To Think or Not to Think
If I had read Alan Jacobs’ biography before reading a review of one of his books, I might not have read that book. I’m a secular humanist. He’s a Christian, a professor at a Baptist university–Baylor–a university in my mind that’s a right-wing-Bible-thumper factory. Technically, he falls under the category Repugnant Cultural Other, or RCO, an acronym borrowed from anthropology that he uses in his book How to Think: A Guide for the Perplexed. It’s possible that simply because of a superficial biography–gleaned from scanning his website before the book arrived at my doorstep–if I were to meet or even debate him, I might automatically resort to Refutation Mode; I’d be ready to argue, ready to fight without listening to what he might have to say about his faith–I couldn’t imagine anything he said about thinking to be of value. That’s the nature of Refutation Mode.
“[I]n Refutation Mode there is no listening,” he writes. “Moreover, when there is no listening, there is no thinking. To enter Refutation Mode is to say, in effect, that you’ve already done all the thinking you need to do, that no further information or reflection is required.”
It sounds shallow to decide a book’s merit based solely on a writer’s faith, or lack thereof. (To be fair, Jacobs is Anglican, not Baptist, and doesn’t seem like a Bible-thumper at all.) Except, it’s something we thinking persons do frequently, whether debating religion, politics, or plagues–especially online. But when we encounter RCOs, it’s almost reflexive to go into Refutation Mode. Jacobs himself sometimes succumbs to Refutation Mode. “But . . . I realized that I too am regularly tempted to enter Refutation Mode–and the more passionate I feel about a topic, the more likely I am to succumb to the temptation.”
So, why didn’t I automatically jump into Refutation Mode when it came to reading Jacobs’s book? As I say, I was, in part, inspired to read it when I read a brief review from Dr. Michael Eades, whose seminal book on low-carb dieting, Protein Power, I’ve also been reading. And, in truth, that review was hardly a review; it’s almost a non-review. But this sentence “Alan Jacobs, the author of How to Think, takes a different look at critical thinking than any I’ve seen before” intrigued me. I have a fondness for critical thinking and like learning to think better; I wanted to know what made this book so different, so interesting.
Moreover, Jacobs is clearly a bibliophile, as I discovered from my superficial scanning of his website. His most recent book, for example, Breaking Bread With the Dead: A Reader’s Guide to a More Tranquil Mind, seems to have a compelling premise: reading books from the past, even when they might offend, can somehow bring peace of mind. Makes sense. For me, reading is one of the few sources of pleasure that quell anxieties.
So, despite his faith, we have common ground. The love of reading. The love of books.
But, he also seems to share a concern about our current divisiveness. In a review of the book, Kelly Jane Torrance notes that on his blog Jacobs writes “the chief impetus of this book was the ever-increasing hostility and (often malicious) misunderstanding of one another that became one of the chief themes of the 2016 presidential election here in the U.S. and of the debate over the Brexit referendum in the U.K.”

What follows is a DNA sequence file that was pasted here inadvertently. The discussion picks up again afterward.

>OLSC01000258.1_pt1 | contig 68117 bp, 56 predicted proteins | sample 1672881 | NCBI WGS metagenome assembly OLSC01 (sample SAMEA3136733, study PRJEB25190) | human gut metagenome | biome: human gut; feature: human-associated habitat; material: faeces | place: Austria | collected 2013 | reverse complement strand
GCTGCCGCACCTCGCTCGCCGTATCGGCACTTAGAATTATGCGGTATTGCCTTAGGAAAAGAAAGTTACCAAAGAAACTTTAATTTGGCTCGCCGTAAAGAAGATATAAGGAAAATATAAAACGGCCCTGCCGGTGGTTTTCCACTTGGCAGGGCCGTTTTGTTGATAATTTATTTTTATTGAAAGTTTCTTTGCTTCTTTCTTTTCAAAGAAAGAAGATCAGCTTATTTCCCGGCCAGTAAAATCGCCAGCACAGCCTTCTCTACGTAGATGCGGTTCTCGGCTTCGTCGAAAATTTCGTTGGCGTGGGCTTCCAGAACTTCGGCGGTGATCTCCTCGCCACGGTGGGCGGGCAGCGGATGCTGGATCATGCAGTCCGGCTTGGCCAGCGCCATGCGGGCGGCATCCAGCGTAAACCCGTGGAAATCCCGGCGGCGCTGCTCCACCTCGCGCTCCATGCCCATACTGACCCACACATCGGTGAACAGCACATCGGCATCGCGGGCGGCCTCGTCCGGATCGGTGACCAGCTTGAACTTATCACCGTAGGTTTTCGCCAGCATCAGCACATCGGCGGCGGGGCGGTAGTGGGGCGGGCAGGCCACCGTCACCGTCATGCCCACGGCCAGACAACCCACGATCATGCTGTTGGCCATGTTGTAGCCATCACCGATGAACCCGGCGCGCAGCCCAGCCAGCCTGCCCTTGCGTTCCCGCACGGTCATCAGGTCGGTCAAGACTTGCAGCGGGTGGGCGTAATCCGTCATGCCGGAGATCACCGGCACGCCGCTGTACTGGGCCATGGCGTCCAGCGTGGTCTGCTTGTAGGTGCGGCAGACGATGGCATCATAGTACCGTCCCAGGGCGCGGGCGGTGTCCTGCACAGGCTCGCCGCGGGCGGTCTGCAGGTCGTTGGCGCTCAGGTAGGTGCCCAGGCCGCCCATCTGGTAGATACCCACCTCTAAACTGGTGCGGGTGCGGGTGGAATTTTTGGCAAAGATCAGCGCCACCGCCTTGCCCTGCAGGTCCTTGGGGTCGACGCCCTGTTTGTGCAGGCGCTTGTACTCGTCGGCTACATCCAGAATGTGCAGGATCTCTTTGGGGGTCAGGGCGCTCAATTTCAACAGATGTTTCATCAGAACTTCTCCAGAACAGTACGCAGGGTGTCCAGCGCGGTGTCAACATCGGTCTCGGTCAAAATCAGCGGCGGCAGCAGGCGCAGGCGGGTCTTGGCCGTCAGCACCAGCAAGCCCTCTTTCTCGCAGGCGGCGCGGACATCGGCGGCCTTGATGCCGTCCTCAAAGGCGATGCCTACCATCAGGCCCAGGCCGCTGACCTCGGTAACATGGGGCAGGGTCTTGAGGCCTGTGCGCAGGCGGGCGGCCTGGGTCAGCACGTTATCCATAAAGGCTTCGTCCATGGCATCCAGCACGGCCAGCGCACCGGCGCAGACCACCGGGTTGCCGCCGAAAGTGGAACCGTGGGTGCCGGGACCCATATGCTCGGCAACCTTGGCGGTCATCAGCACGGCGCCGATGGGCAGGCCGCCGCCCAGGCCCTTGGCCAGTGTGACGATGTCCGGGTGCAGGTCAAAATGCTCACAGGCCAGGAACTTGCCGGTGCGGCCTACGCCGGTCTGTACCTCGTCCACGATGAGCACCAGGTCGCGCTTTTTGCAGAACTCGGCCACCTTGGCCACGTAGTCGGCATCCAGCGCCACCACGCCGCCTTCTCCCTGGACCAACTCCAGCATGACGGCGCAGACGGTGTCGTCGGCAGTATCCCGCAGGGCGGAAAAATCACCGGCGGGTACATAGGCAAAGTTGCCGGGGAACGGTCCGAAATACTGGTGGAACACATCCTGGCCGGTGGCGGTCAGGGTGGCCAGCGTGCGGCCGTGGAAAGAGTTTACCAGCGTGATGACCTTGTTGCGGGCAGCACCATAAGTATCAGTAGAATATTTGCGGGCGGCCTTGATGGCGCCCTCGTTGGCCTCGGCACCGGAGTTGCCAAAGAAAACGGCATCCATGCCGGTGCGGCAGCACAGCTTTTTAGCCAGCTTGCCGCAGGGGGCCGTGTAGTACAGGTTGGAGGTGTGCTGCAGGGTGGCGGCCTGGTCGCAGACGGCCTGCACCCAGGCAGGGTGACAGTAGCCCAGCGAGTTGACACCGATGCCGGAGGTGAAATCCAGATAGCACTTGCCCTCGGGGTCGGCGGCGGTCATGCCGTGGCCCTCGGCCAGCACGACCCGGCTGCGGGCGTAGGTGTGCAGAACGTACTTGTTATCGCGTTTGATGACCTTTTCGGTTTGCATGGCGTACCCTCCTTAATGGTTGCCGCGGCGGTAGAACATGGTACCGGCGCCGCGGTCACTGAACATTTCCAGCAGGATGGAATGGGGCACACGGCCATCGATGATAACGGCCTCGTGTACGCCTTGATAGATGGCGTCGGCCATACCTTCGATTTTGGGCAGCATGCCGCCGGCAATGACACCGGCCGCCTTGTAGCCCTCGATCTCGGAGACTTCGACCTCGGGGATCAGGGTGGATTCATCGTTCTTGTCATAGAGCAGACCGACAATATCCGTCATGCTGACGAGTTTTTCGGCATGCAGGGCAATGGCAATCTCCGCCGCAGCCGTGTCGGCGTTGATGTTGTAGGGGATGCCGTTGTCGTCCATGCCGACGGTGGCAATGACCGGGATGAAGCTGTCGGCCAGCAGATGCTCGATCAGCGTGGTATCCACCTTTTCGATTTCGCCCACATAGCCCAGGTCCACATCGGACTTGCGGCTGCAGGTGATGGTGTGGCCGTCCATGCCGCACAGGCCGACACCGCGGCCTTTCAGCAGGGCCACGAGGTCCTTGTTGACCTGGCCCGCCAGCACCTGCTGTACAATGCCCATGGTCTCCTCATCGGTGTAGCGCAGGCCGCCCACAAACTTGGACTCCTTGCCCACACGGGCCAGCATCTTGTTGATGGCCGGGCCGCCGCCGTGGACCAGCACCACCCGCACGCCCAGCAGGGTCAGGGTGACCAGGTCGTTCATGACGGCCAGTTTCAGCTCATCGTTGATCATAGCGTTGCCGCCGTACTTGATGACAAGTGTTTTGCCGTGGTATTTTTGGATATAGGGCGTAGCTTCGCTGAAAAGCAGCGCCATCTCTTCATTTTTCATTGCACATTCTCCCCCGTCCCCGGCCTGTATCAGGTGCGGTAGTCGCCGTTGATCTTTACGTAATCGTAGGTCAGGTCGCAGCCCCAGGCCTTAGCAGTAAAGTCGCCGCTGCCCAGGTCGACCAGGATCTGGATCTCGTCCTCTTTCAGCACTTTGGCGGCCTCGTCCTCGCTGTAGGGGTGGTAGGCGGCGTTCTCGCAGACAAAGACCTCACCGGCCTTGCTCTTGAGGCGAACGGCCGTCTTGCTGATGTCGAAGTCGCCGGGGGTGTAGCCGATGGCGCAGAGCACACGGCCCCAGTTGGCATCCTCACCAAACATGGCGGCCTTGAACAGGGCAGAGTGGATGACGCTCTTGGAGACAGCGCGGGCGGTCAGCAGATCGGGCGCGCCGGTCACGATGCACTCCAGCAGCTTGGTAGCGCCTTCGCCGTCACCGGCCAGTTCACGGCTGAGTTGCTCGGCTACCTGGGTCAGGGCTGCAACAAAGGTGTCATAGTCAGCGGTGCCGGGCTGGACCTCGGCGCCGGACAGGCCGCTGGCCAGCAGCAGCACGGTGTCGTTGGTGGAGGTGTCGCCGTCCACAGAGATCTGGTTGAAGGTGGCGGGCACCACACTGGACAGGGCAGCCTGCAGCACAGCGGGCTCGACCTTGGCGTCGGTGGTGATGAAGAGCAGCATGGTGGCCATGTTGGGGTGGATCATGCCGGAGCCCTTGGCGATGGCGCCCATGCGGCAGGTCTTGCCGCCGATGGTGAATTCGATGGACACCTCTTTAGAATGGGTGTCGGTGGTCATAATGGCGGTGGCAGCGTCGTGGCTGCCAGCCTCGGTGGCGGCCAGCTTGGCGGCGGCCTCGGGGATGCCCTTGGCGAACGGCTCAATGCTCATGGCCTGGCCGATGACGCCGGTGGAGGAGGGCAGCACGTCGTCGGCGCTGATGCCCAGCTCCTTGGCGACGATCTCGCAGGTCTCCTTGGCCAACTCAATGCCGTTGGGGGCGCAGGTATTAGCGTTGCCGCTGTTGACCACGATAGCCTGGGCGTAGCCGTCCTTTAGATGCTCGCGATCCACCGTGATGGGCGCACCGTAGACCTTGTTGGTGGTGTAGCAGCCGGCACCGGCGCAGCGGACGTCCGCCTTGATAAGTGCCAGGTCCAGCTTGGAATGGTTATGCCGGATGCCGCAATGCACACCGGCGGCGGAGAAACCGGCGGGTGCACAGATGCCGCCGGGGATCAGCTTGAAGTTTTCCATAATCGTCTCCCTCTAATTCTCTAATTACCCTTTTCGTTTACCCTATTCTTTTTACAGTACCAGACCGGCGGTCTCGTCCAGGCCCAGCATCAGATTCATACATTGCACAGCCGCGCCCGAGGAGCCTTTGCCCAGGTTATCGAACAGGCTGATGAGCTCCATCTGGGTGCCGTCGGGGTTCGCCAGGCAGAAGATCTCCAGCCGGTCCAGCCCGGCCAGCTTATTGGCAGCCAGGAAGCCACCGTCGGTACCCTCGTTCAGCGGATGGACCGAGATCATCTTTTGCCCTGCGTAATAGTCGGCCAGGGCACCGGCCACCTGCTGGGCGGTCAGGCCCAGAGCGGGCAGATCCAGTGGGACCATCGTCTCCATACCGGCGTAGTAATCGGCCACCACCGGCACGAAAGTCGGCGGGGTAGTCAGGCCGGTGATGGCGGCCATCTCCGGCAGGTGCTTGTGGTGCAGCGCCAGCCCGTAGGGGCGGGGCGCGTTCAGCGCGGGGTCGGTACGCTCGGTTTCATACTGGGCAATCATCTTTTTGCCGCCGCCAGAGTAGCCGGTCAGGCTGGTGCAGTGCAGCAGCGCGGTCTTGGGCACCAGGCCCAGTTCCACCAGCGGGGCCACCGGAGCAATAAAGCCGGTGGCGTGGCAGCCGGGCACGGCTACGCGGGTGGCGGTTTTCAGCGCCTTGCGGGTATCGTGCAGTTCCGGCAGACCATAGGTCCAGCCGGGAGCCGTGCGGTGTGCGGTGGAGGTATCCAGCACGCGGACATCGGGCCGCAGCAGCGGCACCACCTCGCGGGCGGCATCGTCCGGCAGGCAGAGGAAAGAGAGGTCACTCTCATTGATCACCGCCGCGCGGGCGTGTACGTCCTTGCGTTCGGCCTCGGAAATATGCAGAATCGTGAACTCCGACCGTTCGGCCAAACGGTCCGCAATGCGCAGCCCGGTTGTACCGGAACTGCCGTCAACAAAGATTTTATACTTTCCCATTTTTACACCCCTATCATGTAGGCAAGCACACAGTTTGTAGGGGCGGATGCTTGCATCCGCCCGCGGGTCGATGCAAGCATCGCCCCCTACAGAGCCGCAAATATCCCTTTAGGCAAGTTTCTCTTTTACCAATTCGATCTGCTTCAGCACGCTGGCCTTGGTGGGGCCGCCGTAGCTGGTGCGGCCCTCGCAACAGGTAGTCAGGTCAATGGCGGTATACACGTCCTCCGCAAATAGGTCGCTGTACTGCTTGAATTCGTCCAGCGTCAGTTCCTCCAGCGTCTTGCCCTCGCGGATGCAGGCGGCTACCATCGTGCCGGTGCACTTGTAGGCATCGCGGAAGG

Refutation Mode seems like a default, especially online, an arena where discourse seems perpetually either/or–you’re either with us or against us–even when that discourse comes from proponents of critical thinking, reason, and evidence-based thinking. Even thinkers don’t really think. Which is, according to Jacobs the “fundamental problem,” not necessarily the need to overcome bias, a need many prominent thinkers like Daniel Kahneman suggest is the key to better thinking.
“[W]e suffer from a settled determination to avoid thinking,” Jacobs writes. “Relatively few people want to think. Thinking troubles us; thinking tires us. Thinking can force us out of familiar, comforting habits; thinking can complicate our lives; thinking can set us at odds, or at least complicate our relationships, with those we admire or love or follow. Who needs thinking?”
Thinking, really thinking takes time; it’s slow, as Jacobs notes, and we take greater pleasure in taking socially approved attitudes, often the socially approved attitudes of our peer groups. No matter how much we might think we’re independent thinkers, our thinking tends to bind to one strand of thought or another. We think with others. This isn’t necessarily a bad thing, according to Jacobs, though it can at times lead to dark unthinking places–to unthinkingly following, for example, a charismatic leader into the depths of hell.
We bind ourselves to certain strands of thought or social attitudes because thinking, really thinking, is also risky. “To think, to dig into the foundations of our beliefs, is a risk, and perhaps a tragic risk,” Jacobs writes. “There are no guarantees that it will make us happy or even give us satisfaction.”
That’s a heavy risk to take. You might change your mind. You could lose friends or family–though how many friends have you blocked or unfriended on social media or even in real life because they didn’t hold the same social attitudes as you? Not thinking is risky too. Perhaps riskier. You could also discover something of great value or change your mind yet again, because thinking, really thinking, as Jacobs concludes, has no endgame.
“To cease thinking, as Thomas Aquinas explained,” Jacobs writes, “is an act either of despair–‘I can’t go any further’–or of presumption–‘I need not go any further.’ What is needed for the life of thinking is hope: hope of knowing more, understanding more, being more than we currently are.”